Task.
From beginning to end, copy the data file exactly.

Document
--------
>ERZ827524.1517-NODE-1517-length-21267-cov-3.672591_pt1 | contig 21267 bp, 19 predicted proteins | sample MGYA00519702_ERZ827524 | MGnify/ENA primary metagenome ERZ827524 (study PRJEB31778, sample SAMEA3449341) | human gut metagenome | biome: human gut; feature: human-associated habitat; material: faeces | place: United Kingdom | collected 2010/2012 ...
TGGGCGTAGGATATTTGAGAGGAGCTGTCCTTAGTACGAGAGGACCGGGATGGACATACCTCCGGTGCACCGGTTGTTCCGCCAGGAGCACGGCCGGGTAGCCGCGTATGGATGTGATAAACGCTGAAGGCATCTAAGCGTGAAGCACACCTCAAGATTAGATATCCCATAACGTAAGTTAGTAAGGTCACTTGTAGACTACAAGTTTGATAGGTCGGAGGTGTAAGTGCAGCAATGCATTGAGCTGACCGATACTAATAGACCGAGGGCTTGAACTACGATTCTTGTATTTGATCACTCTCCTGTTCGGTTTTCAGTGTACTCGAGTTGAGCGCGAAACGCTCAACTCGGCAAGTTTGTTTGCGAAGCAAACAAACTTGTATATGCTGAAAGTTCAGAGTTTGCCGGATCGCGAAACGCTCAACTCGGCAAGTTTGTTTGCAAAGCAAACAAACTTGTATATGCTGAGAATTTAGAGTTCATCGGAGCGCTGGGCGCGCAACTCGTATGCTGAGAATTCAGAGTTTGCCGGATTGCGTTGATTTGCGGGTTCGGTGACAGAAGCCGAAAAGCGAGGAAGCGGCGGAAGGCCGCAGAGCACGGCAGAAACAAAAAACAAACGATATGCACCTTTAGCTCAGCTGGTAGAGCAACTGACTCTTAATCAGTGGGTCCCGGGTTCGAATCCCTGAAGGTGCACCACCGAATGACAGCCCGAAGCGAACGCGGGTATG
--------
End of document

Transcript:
>ERZ827524.1517-NODE-1517-length-21267-cov-3.672591_pt1 | contig 21267 bp, 19 predicted proteins | sample MGYA00519702_ERZ827524 | MGnify/ENA primary metagenome ERZ827524 (study PRJEB31778, sample SAMEA3449341) | human gut metagenome | biome: human gut; feature: human-associated habitat; material: faeces | place: United Kingdom | collected 2010/2012 ...
TGGGCGTAGGATATTTGAGAGGAGCTGTCCTTAGTACGAGAGGACCGGGATGGACATACCTCCGGTGCACCGGTTGTTCCGCCAGGAGCACGGCCGGGTAGCCGCGTATGGATGTGATAAACGCTGAAGGCATCTAAGCGTGAAGCACACCTCAAGATTAGATATCCCATAACGTAAGTTAGTAAGGTCACTTGTAGACTACAAGTTTGATAGGTCGGAGGTGTAAGTGCAGCAATGCATTGAGCTGACCGATACTAATAGACCGAGGGCTTGAACTACGATTCTTGTATTTGATCACTCTCCTGTTCGGTTTTCAGTGTACTCGAGTTGAGCGCGAAACGCTCAACTCGGCAAGTTTGTTTGCGAAGCAAACAAACTTGTATATGCTGAAAGTTCAGAGTTTGCCGGATCGCGAAACGCTCAACTCGGCAAGTTTGTTTGCAAAGCAAACAAACTTGTATATGCTGAGAATTTAGAGTTCATCGGAGCGCTGGGCGCGCAACTCGTATGCTGAGAATTCAGAGTTTGCCGGATTGCGTTGATTTGCGGGTTCGGTGACAGAAGCCGAAAAGCGAGGAAGCGGCGGAAGGCCGCAGAGCACGGCAGAAACAAAAAACAAACGATATGCACCTTTAGCTCAGCTGGTAGAGCAACTGACTCTTAATCAGTGGGTCCCGGGTTCGAATCCCTGAAGGTGCACCACCGAATGACAGCCCGAAGCGAACGCGGGTATG